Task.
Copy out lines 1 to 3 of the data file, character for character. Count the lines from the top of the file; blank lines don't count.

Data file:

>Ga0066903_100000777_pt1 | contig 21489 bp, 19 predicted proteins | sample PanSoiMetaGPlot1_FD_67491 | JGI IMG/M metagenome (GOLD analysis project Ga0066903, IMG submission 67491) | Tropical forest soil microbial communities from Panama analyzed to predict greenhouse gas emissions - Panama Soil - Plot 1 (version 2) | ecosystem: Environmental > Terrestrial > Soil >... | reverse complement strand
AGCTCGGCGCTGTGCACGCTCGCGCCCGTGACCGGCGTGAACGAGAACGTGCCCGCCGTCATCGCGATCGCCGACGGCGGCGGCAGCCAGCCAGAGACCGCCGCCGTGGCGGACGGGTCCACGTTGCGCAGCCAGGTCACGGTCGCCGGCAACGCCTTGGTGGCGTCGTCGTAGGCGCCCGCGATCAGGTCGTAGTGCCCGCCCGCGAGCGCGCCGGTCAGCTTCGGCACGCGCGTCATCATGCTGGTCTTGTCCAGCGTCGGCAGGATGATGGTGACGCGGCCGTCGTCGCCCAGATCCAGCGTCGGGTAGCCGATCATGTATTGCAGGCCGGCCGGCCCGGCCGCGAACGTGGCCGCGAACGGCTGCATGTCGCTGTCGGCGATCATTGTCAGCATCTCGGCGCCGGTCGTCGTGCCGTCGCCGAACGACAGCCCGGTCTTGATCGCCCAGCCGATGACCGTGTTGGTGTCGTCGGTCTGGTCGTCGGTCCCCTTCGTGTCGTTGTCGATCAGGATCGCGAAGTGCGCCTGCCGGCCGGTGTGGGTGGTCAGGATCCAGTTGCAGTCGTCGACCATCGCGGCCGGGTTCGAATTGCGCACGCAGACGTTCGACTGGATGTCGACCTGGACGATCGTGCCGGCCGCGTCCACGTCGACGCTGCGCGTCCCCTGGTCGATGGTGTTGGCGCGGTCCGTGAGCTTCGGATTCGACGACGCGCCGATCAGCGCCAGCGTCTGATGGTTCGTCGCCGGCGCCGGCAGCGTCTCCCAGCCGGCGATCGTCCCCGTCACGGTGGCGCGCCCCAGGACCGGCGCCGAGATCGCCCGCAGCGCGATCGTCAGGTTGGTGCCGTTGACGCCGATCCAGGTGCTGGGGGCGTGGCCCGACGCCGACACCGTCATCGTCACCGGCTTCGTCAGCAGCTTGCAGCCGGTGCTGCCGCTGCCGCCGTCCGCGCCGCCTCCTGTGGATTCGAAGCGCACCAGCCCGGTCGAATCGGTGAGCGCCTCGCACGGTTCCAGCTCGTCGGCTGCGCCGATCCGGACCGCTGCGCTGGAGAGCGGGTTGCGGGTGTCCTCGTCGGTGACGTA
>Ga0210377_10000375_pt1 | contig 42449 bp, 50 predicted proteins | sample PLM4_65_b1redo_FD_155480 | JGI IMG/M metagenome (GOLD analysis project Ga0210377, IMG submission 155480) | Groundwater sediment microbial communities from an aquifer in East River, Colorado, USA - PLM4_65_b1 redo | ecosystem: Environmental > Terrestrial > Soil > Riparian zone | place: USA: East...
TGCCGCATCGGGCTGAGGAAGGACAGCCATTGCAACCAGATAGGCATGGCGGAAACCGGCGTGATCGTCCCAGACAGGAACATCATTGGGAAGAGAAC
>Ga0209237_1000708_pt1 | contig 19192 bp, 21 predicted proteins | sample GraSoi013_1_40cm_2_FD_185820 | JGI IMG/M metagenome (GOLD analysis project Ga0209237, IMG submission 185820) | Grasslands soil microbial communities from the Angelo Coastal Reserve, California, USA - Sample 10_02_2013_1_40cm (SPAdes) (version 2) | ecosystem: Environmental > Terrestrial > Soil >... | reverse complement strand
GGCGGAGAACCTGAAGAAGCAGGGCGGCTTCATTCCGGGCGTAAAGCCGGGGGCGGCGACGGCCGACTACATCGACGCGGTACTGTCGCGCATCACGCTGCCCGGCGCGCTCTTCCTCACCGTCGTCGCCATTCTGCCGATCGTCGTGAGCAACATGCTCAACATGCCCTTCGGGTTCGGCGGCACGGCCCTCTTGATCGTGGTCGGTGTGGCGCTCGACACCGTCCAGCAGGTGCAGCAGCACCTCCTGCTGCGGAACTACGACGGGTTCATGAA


>Ga0066903_100000777_pt1 | contig 21489 bp, 19 predicted proteins | sample PanSoiMetaGPlot1_FD_67491 | JGI IMG/M metagenome (GOLD analysis project Ga0066903, IMG submission 67491) | Tropical forest soil microbial communities from Panama analyzed to predict greenhouse gas emissions - Panama Soil - Plot 1 (version 2) | ecosystem: Environmental > Terrestrial > Soil >... | reverse complement strand
AGCTCGGCGCTGTGCACGCTCGCGCCCGTGACCGGCGTGAACGAGAACGTGCCCGCCGTCATCGCGATCGCCGACGGCGGCGGCAGCCAGCCAGAGACCGCCGCCGTGGCGGACGGGTCCACGTTGCGCAGCCAGGTCACGGTCGCCGGCAACGCCTTGGTGGCGTCGTCGTAGGCGCCCGCGATCAGGTCGTAGTGCCCGCCCGCGAGCGCGCCGGTCAGCTTCGGCACGCGCGTCATCATGCTGGTCTTGTCCAGCGTCGGCAGGATGATGGTGACGCGGCCGTCGTCGCCCAGATCCAGCGTCGGGTAGCCGATCATGTATTGCAGGCCGGCCGGCCCGGCCGCGAACGTGGCCGCGAACGGCTGCATGTCGCTGTCGGCGATCATTGTCAGCATCTCGGCGCCGGTCGTCGTGCCGTCGCCGAACGACAGCCCGGTCTTGATCGCCCAGCCGATGACCGTGTTGGTGTCGTCGGTCTGGTCGTCGGTCCCCTTCGTGTCGTTGTCGATCAGGATCGCGAAGTGCGCCTGCCGGCCGGTGTGGGTGGTCAGGATCCAGTTGCAGTCGTCGACCATCGCGGCCGGGTTCGAATTGCGCACGCAGACGTTCGACTGGATGTCGACCTGGACGATCGTGCCGGCCGCGTCCACGTCGACGCTGCGCGTCCCCTGGTCGATGGTGTTGGCGCGGTCCGTGAGCTTCGGATTCGACGACGCGCCGATCAGCGCCAGCGTCTGATGGTTCGTCGCCGGCGCCGGCAGCGTCTCCCAGCCGGCGATCGTCCCCGTCACGGTGGCGCGCCCCAGGACCGGCGCCGAGATCGCCCGCAGCGCGATCGTCAGGTTGGTGCCGTTGACGCCGATCCAGGTGCTGGGGGCGTGGCCCGACGCCGACACCGTCATCGTCACCGGCTTCGTCAGCAGCTTGCAGCCGGTGCTGCCGCTGCCGCCGTCCGCGCCGCCTCCTGTGGATTCGAAGCGCACCAGCCCGGTCGAATCGGTGAGCGCCTCGCACGGTTCCAGCTCGTCGGCTGCGCCGATCCGGACCGCTGCGCTGGAGAGCGGGTTGCGGGTGTCCTCGTCGGTGACGTA
>Ga0210377_10000375_pt1 | contig 42449 bp, 50 predicted proteins | sample PLM4_65_b1redo_FD_155480 | JGI IMG/M metagenome (GOLD analysis project Ga0210377, IMG submission 155480) | Groundwater sediment microbial communities from an aquifer in East River, Colorado, USA - PLM4_65_b1 redo | ecosystem: Environmental > Terrestrial > Soil > Riparian zone | place: USA: East...